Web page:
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New high rise condo complex coming to downtown Coeur d'Alene

“The Thomas George” will stand 199 feet with 60 condominiums, 120 parking spaces, two commercial spaces on the ground floor and amenities including a pool.

COEUR D'ALENE, Idaho — Another high rise could be coming to downtown, as reported by our news partners, the Coeur d'Alene Press.

The city’s Design Review Commission recently gave the green light by a 5-0 vote to Tom Anderl and Front Row Properties, LLC’s proposed 18-story, mixed-use development at Third and Front, which is currently a parking lot and bank ATM/drive-thru.

“The Thomas George” would stand 199 feet and be home to 60 condominiums, 120 parking spaces over five levels, two commercial spaces on the ground floor and third-floor amenities including a pool, fitness center, clubhouse and golf simulator.

“I really like what I see,” said Design Review Commissioner Jon Ingalls.

He said a project that has more people living and working downtown “makes a level of success and vibrancy.”

Commissioner Jef Lemmon agreed.

“I think it’s a no-brainer at this point,” he said.

Architect Monte Miller of Miller Stauffer Associates gave an hourlong presentation to the commission Feb. 24.

He said the city has 21 design guidelines covering areas such as lighting, sidewalk uses, entrances, ground floor windows, weather protection and roof edges.

The development complied with them all, Miller said, but for the one regarding no curb cuts, and he said they were within inches of using what is already on Third Street for the parking lot.

He said they hope to have food service businesses in the two commercial spaces, about 3,000 total square feet, on Front Street.

Each condo owner would be allowed two parking spaces. There would be no parking for visitors or customers.

The building would be a neutral tone that works well with the brick tones of the other downtown buildings, Miller said.

Much of the exterior of the building would be glass. It would have wood accents relevant to the timber industry and medallions with "historic context," Miller said.

Including the allowed mechanical equipment on the roof, two screened cooling towers, it will reach about 215 feet.

An exterior wall just above Front Street, about 100 feet long, could have artwork.

Miller said the indoor parking stalls would not be visible from outside. There would be two parking levels below ground and three above.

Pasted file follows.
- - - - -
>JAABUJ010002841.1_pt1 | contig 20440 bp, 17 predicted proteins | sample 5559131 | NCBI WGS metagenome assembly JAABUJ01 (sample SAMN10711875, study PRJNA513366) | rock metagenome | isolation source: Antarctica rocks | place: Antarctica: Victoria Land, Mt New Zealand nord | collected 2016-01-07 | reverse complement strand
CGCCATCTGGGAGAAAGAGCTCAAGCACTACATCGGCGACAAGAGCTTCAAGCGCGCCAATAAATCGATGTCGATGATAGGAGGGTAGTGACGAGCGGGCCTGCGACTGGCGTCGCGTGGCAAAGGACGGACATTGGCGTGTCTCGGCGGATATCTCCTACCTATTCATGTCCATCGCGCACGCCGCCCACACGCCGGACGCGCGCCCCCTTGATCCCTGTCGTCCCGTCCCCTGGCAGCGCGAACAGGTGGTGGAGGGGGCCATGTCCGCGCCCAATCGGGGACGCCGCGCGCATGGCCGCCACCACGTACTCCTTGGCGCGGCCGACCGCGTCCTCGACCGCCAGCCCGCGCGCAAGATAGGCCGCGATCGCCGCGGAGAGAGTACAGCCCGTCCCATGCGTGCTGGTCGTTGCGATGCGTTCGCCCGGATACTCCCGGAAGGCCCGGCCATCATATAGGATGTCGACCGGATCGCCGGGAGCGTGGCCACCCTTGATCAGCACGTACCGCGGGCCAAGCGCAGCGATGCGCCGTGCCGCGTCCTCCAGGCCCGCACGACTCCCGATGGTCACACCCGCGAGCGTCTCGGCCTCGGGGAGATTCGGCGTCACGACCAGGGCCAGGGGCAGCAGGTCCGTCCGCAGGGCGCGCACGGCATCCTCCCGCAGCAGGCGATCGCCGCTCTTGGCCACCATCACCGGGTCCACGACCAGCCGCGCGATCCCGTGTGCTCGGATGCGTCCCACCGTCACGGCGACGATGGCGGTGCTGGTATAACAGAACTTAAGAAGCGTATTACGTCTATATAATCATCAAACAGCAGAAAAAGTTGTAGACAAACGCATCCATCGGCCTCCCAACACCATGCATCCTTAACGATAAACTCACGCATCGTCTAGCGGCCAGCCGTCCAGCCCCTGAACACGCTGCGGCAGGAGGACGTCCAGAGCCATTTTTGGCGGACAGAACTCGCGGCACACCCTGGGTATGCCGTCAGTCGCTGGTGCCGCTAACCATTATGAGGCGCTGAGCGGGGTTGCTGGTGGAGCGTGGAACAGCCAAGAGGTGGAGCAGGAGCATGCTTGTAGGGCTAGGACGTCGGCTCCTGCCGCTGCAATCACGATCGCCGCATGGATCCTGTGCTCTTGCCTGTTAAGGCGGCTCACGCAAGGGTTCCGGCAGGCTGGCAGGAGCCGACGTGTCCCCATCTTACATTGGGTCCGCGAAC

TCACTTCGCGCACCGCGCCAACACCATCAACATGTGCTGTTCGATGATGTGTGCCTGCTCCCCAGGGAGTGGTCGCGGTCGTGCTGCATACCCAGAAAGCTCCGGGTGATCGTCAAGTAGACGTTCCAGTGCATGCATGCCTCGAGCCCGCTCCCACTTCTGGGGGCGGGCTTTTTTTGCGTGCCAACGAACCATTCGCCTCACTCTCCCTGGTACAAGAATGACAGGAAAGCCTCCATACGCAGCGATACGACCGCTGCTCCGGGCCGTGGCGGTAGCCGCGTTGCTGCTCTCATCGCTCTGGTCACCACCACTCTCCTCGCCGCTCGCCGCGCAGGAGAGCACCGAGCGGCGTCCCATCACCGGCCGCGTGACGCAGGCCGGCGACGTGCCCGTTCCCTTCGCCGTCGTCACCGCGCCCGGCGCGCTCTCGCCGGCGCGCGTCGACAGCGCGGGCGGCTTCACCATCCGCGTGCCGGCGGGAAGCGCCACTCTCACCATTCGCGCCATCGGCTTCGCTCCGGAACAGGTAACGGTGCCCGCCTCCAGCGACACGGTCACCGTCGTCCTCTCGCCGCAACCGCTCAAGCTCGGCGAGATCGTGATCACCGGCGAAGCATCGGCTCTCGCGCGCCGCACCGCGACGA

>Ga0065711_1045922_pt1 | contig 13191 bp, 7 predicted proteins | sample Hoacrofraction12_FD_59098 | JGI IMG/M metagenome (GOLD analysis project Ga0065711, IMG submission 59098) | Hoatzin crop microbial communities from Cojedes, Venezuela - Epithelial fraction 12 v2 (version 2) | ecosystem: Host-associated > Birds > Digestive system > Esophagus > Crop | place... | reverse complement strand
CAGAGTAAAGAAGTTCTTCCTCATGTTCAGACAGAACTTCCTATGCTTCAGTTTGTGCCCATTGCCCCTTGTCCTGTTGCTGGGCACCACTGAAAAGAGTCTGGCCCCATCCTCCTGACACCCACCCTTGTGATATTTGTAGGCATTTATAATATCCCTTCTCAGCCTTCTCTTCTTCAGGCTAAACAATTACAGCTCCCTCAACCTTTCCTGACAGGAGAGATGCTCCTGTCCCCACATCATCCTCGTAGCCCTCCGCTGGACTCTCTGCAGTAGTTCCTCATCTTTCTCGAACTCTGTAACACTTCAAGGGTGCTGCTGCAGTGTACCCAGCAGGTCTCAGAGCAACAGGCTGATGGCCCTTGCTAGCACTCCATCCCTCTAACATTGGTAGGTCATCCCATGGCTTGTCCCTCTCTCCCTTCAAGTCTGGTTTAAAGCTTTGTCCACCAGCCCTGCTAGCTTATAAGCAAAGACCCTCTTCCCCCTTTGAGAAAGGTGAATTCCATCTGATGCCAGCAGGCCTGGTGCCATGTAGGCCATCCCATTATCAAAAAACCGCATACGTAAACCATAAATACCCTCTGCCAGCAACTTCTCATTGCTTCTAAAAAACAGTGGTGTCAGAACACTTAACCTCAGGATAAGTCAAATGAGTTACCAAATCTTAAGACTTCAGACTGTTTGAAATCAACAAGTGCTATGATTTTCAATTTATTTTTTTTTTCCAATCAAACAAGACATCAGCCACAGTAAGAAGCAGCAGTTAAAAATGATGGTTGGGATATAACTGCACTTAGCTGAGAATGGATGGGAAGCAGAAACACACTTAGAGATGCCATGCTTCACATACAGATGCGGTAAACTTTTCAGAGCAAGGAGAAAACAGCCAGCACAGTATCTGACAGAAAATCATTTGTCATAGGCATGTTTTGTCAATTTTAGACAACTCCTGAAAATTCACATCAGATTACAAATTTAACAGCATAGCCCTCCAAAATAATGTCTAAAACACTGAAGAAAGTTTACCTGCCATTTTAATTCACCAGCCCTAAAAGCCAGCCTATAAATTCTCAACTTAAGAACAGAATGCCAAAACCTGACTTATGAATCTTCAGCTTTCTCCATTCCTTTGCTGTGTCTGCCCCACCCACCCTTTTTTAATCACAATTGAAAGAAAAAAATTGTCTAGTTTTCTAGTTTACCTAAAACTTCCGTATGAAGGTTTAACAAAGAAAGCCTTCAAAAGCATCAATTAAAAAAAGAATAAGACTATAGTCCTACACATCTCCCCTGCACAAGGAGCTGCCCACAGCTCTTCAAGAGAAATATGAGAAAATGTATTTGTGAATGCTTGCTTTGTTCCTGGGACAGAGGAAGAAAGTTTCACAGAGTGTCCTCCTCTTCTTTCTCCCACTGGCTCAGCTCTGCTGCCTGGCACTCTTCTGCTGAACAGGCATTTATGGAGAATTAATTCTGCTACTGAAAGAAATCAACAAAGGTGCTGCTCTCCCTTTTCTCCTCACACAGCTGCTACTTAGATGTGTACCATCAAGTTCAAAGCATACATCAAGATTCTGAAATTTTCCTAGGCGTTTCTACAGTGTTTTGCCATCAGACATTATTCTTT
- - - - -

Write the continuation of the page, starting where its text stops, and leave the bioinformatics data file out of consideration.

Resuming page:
“You really don’t even know that there’s parking in the building,” he said.

City staff reviewed the project late last year and again earlier this year. It is not required to go before the Planning and Zoning Commission or City Council as it was not seeking deviation from what is already allowed in the area.

It met the downtown core design guidelines but for one that calls for no curb cuts. Miller requested they be allowed to cut curbs on Third Street to allow for the entrance and exit to the parking garage, and the commission agreed.

“Without a doubt in my mind, all the guidelines have been fully met," Ingalls said.

Tami Stroud, the city’s associate planner, said the downtown core zoning district established in 2005 allows structures up to 200 feet tall. This one will be 199 feet.

“The mixed-use project did meet the basic development standard noted in the downtown core design guidelines,” she said.

A study by a Spokane firm found that it would not have significant traffic impacts.

Chris Bosley, city engineer, wrote: “It is expected that the proposed development will have a lower impact on pedestrian traffic than the existing parking lot and bank drive-thru."

He added that the Third Street frontage of the project “will also have fewer constraints to pedestrian travel than much of Sherman Avenue."

The building would be on an 18,912-square-foot parcel at the northwest corner of Third and Front. The parking lot was for the now-closed U.S. Bank at Third and Sherman.

Ingalls said prior to 2005, there were no height limits or design standards for the downtown core.

“Quite a bit has happened to downtown since 2005,” he said. “So much has changed.”

Other downtown high rises include One Lakeside, Parkside, McEuen Towers, Lake Tower Apartments and The Coeur d’Alene Resort.

Realtor Brad Jordan, who has been involved in downtown’s development and planning since the early 1980s, said the project site is one of the most underutilized in the city.

“It’s a wonderful property,” he said.

Jordan said it’s been a long process to bring downtown to where it is today.

“There is no downtown in Idaho, other than Boise, that has the successful downtown like we have,” he said.

Jordan estimated a building like the one proposed could generate from $750,000 to $1 million annually in property taxes.

“These kind of buildings are economic generators,” he said.

He encouraged the commission to approve the curb cut.

“We envisioned these kinds of uses,” he said.

Ingalls agreed and said there was “more than enough justification” to approve the curb cuts.

"I give this my full support,” he said, adding: “I would argue there’s not a whole lot of need for another meeting.”

During two recent public hearings on the city's 2022-42 Comprehensive Plan, some raised concerns it did nothing to restrict high rises and said they feared more high rises could go up.

Design Review Commission Chairman Tom Messina said it's not their intent to support high rises.

He said the project meets the city’s zoning requirements and design guidelines, was not asking for anything out of the ordinary and does not encroach on anyone’s property.

“I believe it’s a very attractive building,” Messina said.

The land is owned by Front Row Properties, LLC.

“They were in their building right to do what they want to do,” Messina said.

The Coeur d'Alene Press is a KREM 2 News partner. For more news from our news partner, click here.

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